Everything that is imaginable is possible, but not everything that is possible is imaginable. That puts humankind in a bit of a dilemma. We are limited to our own imaginations, and any invention that is ground breaking or transformative often transgresses the boundaries of conventional thinking.

Many of the great ideas across history were dreamt of by mavericks, people who were considered to be a little unconventional, or simply downright strange. And yet such people brought us an understanding that the earth orbits the sun, time is relative, computers can do more for us than mere calculations, and much more. At the time they may be despised or ignored, but later when the idea emerges as extremely useful, they are revered.

We enjoyed a great time in Jonkoping, Sweden this past week, where we held our 26th annual conference of the European Distance and Elearning Network (EDEN). Around 200 people attended the conference, representing 34 different countries. During the event, it was time for me to step down as the chair of the Network of Academics and Professionals of EDEN after serving 6 years on the steering committee. Another blog post is in the pipeline to report on my work with that particular organisation.

A recent tweet by Jason Elsom made me sit up and take notice: 'We need to stop designing schools for teaching and start designing schools for learning.' And therein lies the dichotomy of education. Are teachers there to instruct, or to facilitate? Do they lecture, or do they support? Most teachers do both depending on context, but I believe it's the balance that Jason is questioning in his statement.

After nearly 20 years teaching in higher education, I'm walking away.

I have taken voluntary redundancy from my post as Associate Professor at Plymouth Institute of Education. Recently I was informed that the Computing and ICT specialism that I have helped to develop and deliver for the last 10 years has been cut from the B.Ed Primary teacher education programme (yeah - try explaining that).

I have mixed feelings about walking away.

I love fractals. They are essentially art made from maths. The Mandelbrot set pictured here is one such fractal, and I sometimes use it in my talks to illustrate a key educational point.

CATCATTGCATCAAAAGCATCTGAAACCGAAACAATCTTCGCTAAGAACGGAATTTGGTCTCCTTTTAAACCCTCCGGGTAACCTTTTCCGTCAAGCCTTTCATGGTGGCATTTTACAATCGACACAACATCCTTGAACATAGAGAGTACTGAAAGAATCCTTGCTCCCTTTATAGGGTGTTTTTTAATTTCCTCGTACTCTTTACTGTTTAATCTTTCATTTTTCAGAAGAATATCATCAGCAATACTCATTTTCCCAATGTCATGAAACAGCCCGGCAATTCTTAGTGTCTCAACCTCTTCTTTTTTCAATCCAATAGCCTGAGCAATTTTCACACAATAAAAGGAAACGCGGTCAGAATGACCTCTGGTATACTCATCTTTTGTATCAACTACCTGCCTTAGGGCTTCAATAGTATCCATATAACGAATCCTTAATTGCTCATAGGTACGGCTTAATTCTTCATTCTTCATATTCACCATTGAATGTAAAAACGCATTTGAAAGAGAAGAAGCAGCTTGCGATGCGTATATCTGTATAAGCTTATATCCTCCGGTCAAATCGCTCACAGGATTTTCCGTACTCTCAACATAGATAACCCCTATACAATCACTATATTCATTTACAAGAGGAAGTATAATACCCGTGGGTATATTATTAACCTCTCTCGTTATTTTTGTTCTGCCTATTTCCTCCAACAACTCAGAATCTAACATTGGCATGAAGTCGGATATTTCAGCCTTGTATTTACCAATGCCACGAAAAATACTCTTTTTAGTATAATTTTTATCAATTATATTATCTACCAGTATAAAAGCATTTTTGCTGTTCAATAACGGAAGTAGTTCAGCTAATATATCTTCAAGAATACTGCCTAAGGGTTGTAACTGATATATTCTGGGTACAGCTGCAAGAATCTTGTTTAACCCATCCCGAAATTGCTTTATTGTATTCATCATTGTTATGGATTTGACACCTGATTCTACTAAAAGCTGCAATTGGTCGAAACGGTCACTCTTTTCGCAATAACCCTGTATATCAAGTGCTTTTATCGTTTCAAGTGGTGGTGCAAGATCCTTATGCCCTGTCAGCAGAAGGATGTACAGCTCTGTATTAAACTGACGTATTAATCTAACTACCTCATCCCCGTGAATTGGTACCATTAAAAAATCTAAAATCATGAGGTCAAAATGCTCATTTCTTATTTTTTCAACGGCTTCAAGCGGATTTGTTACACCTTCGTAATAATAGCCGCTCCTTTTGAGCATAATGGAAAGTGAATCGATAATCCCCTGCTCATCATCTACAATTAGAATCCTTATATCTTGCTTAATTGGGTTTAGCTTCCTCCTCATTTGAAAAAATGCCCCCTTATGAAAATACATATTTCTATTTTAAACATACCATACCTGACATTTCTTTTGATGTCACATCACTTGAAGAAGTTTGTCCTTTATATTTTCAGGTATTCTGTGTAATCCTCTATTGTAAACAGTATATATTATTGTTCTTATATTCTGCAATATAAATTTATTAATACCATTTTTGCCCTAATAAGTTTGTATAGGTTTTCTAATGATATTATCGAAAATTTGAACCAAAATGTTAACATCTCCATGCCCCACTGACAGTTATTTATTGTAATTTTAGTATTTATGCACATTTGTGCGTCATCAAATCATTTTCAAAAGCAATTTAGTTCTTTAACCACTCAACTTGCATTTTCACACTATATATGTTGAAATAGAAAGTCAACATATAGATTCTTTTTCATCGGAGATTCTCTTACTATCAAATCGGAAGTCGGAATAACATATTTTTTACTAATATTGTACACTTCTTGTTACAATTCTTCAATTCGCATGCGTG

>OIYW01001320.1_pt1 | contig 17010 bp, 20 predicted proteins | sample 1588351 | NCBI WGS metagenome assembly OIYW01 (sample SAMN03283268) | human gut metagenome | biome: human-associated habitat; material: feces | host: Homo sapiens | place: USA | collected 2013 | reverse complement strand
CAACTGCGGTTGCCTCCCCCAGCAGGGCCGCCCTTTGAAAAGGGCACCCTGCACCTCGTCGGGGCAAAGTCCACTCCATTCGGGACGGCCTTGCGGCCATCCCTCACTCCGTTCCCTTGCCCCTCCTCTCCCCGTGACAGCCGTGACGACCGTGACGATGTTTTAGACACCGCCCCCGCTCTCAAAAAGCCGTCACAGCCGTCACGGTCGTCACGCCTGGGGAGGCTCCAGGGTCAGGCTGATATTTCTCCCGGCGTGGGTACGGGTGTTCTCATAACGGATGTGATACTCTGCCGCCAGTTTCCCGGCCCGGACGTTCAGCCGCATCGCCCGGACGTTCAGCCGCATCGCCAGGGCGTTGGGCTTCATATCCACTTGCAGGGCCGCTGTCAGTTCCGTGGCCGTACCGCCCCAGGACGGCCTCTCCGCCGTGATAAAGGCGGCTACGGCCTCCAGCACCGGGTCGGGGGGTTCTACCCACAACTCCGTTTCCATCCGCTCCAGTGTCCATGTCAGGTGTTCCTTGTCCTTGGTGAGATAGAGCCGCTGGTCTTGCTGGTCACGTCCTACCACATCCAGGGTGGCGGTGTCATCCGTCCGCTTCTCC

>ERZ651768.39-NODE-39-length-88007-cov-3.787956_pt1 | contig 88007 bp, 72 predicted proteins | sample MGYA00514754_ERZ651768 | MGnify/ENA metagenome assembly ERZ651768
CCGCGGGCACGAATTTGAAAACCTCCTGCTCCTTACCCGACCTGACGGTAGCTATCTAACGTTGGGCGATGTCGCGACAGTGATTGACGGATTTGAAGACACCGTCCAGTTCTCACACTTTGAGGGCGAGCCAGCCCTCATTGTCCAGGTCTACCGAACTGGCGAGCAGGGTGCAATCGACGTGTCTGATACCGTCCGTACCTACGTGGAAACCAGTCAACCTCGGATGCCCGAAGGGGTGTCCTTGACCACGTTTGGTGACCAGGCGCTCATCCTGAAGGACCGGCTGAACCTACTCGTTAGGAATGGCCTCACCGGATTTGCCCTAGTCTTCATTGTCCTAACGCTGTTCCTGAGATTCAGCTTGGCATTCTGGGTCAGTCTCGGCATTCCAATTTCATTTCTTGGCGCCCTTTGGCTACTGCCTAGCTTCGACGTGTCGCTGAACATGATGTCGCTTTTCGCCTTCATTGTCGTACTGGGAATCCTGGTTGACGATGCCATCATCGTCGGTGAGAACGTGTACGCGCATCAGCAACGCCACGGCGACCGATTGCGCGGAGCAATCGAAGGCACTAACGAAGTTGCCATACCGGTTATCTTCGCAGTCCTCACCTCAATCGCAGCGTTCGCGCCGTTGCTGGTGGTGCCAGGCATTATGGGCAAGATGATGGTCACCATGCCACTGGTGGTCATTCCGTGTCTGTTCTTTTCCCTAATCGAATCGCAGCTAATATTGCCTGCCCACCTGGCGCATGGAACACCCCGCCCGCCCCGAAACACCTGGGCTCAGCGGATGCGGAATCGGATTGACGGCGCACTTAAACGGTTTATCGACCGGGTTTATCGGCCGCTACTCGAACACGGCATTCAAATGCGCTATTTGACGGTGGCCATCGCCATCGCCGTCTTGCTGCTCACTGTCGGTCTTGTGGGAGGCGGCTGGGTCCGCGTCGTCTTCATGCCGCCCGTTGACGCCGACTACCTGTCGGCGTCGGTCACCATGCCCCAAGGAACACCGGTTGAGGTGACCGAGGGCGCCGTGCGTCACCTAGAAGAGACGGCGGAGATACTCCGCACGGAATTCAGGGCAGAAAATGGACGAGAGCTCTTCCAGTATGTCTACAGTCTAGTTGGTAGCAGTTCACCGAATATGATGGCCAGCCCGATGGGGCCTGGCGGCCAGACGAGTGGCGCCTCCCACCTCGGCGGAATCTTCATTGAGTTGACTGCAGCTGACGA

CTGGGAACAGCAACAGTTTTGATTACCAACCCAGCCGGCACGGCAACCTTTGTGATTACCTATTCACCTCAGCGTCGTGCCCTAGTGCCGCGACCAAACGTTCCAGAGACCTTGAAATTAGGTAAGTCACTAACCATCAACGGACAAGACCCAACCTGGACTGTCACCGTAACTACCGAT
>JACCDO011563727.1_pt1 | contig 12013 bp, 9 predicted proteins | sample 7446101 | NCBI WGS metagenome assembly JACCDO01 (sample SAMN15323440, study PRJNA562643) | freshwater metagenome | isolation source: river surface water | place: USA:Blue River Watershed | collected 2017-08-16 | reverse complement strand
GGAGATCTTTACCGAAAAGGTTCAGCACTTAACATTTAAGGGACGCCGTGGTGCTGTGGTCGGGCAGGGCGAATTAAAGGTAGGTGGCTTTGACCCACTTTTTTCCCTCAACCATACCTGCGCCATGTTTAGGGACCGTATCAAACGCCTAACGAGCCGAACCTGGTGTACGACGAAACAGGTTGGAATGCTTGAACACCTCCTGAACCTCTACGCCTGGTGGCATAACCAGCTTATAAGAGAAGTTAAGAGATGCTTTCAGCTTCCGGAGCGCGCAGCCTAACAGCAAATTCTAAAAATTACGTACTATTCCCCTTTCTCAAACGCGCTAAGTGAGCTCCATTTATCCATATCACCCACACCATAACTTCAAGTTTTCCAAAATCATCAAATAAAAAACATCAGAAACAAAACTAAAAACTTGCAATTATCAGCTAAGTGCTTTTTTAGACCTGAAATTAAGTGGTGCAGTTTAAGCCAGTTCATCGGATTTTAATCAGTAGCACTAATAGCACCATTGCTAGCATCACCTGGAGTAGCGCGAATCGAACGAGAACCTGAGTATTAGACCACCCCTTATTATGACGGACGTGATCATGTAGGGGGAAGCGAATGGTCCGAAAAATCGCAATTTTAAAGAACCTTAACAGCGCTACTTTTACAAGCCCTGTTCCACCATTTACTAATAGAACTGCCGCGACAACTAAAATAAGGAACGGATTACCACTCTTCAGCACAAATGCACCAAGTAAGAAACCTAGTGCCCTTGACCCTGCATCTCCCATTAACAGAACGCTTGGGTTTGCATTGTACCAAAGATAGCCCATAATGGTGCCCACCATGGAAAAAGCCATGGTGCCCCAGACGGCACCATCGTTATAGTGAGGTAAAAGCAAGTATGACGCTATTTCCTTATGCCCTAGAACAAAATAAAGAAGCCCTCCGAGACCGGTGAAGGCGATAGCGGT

Fractals are varied, but the self-similar examples such as the Mandelbrot Set replicate their patterns at every iteration, perfectly repeating themselves almost to infinity.

I never forget the first album I owned. I was a schoolboy at the time and living in The Netherlands. One evening my father brought home a cassette tape (anyone remember those?) and on it was the most bizarrely colourful photographs of people I had ever seen. I didn't know it at the time but what I held in my hand would completely change my view on music. It was transformational.

I have always been uncomfortable with the categorisation of students. Placing students into boxes because we think they are 'visual learners' or identify themselves as 'theorists' or 'activists' is not only ignorant, it's also doing a disservice to the learners we are labelling. All students should receive the best possible education with varied experiences regardless of what kind of 'learning style' we might assume describes them.

I'm a strong advocate of student centred learning. I can't see any other way education can be conceived. From my early years in education, studying Freedom to Learn by Carl Rogers and my initial forays into the classroom as a fledgling educator, I have strongly believed in the principles of keeping the student at the centre of the learning experience.

We will celebrate the 50th anniversary of the Beatles album Sgt Peppers this week, and it seems very appropriate that my third year students should create a celebratory video with the same title as one of its tracks. My ICT and Computing specialists on the B.Ed Primary education programme will be leaving Plymouth University in the next few weeks to take up their first jobs in schools.